It’s no question, more books published equals more buy buttons, fans, repeat readers, and sales! Now, this article is all about how to create non-fiction acim quickly that have tremendous value for the reader. And although the title of this article says 48 hours, those 48 hours don’t need to be consecutive! You can spread them out over a week or two. Of course, if you spread them out over too long, it defeats the purpose of writing quickly. So a balance is good.
As mentioned, non-fiction can often work well for quick publishing because the structure is easier to plan and the content is easier to create. And if you know the subject well already, that greatly helps speed the process along. However, if it’s a subject you need to research, or in particular if it’s a subject you’re not familiar with at all and that will take you a while to understand, that may not be suitable for a fast writing project. You may need to consider that more of a long-term background project instead.
That said, interviews with experts can be used to get all the information you need to create a non-fiction book on a topic you’re unfamiliar with. With perhaps both of your names on the cover. Such “joint venture” books are common. This interview with Steve Scott, a hugely successful independent author offers great advice on a wide number of topics. What’s of particular relevance to you at this point in the process is how to choose topics that greatly increase your chances of being successful with short books.
- Start with a big, popular topic. If you can’t think of one, then browse Amazon and even book stores for ideas. If you’re already familiar with the subject, all the better. However if you can get up to speed quickly then that can work too.
- Remember that people really want things to be quick and easy, so if you’re offering a solution, the quicker and easier it is for the reader (and the more you can broadcast this, even in the title of the book), the better.
- Then split this huge topic (in his case: habits) and break it up into micro-topics. Again, trying to offer a quick and easy solution. For example: 10-Minute Digital Declutter: The Simple Habit to Eliminate Technology Overload.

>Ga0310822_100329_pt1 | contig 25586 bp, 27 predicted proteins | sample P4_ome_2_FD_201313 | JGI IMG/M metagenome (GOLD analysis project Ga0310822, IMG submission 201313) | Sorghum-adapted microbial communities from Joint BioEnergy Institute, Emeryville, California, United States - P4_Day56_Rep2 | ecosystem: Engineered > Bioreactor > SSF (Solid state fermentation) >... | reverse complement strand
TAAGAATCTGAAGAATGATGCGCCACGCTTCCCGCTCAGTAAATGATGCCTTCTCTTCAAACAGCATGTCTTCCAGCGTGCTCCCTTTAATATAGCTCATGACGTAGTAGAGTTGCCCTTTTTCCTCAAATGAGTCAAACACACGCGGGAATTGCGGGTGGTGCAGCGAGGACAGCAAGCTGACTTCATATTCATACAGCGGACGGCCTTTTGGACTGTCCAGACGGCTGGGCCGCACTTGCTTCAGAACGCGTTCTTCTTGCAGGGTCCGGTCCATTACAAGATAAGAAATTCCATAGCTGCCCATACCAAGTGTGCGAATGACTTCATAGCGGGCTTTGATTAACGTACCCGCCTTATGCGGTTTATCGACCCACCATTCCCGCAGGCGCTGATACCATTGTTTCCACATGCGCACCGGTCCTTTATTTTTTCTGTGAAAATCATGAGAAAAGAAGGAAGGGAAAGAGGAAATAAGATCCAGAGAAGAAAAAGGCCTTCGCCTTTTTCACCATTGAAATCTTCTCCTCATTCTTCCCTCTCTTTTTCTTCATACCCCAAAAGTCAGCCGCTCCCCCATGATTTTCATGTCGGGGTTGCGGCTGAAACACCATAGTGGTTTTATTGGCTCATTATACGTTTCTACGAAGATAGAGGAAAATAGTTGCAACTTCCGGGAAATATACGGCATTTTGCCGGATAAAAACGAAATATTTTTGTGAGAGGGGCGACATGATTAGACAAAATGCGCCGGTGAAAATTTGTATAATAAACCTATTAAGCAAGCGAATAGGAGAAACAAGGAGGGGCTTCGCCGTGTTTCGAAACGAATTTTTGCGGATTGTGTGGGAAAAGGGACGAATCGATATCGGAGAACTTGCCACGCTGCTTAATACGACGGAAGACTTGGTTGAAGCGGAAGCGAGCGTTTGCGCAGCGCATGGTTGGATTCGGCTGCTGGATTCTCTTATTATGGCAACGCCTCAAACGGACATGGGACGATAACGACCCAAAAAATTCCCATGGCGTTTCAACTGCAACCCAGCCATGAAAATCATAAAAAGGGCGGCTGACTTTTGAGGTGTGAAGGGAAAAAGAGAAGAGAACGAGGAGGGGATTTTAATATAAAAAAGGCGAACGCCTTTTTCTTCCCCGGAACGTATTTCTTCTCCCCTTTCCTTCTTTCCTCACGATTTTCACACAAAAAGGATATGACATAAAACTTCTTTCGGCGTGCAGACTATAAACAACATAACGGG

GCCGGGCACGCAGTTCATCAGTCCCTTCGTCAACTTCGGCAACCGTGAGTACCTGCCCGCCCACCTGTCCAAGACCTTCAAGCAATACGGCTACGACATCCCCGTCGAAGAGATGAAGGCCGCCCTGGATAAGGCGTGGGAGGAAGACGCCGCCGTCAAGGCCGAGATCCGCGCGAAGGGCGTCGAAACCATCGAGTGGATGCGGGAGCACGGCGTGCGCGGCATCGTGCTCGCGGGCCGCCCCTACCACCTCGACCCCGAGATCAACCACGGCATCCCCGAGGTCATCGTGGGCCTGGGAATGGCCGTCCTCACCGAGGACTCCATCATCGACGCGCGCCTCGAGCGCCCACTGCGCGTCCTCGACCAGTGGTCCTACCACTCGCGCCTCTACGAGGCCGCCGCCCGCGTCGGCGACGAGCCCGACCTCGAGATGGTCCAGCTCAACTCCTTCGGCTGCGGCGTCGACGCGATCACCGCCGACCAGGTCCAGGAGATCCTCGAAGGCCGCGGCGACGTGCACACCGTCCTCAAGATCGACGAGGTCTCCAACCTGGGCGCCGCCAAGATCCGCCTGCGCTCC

- A micro-topic is deep rather than wide. Importantly, if you’re writing multiple books on a related topic, over time you fully cover the subject, and also the more books you publish the more they help promote each other. This helps build up a series and a brand.
- If you can be topical, more the better. Let’s say a new type of diet has become popular, if you can ride the coattails of that popularity with your own book (because people are going to be searching for the name of the diet), that can help bring in sales quickly.
- If you’re building out an entire information-publishing funnel (courses, consulting… ) then think about how your books fit into that, and how they will help to introduce new customers to you.
- Don’t just copy what other people are writing about, even if you’re writing on a very similar subject. Put your own unique spin and personality on it. This is easy if you’re already familiar with the topic.
- The more you know your audience and your competition, the more likely you are to write something people want to read.
A good rule of thumb for shorter books is between 15,000 to 25,000 words, although 10,000 is an option too if you can’t get to 15,000. However, if the word count strays too low (5,000 words for example) it really ends up as more of a blog post than a book, so may not be the right medium for what you’re publishing.
So like the vast majority of non-fiction books, it’s either a reference, or it helps solve a problem. Or, it may even be a crash course in the subject (which is another kind of reference). Now, the length of the book does depend on how quickly you can write of course, but as you’ll discover there are other ways to create a book quickly if you’re not a fast typist.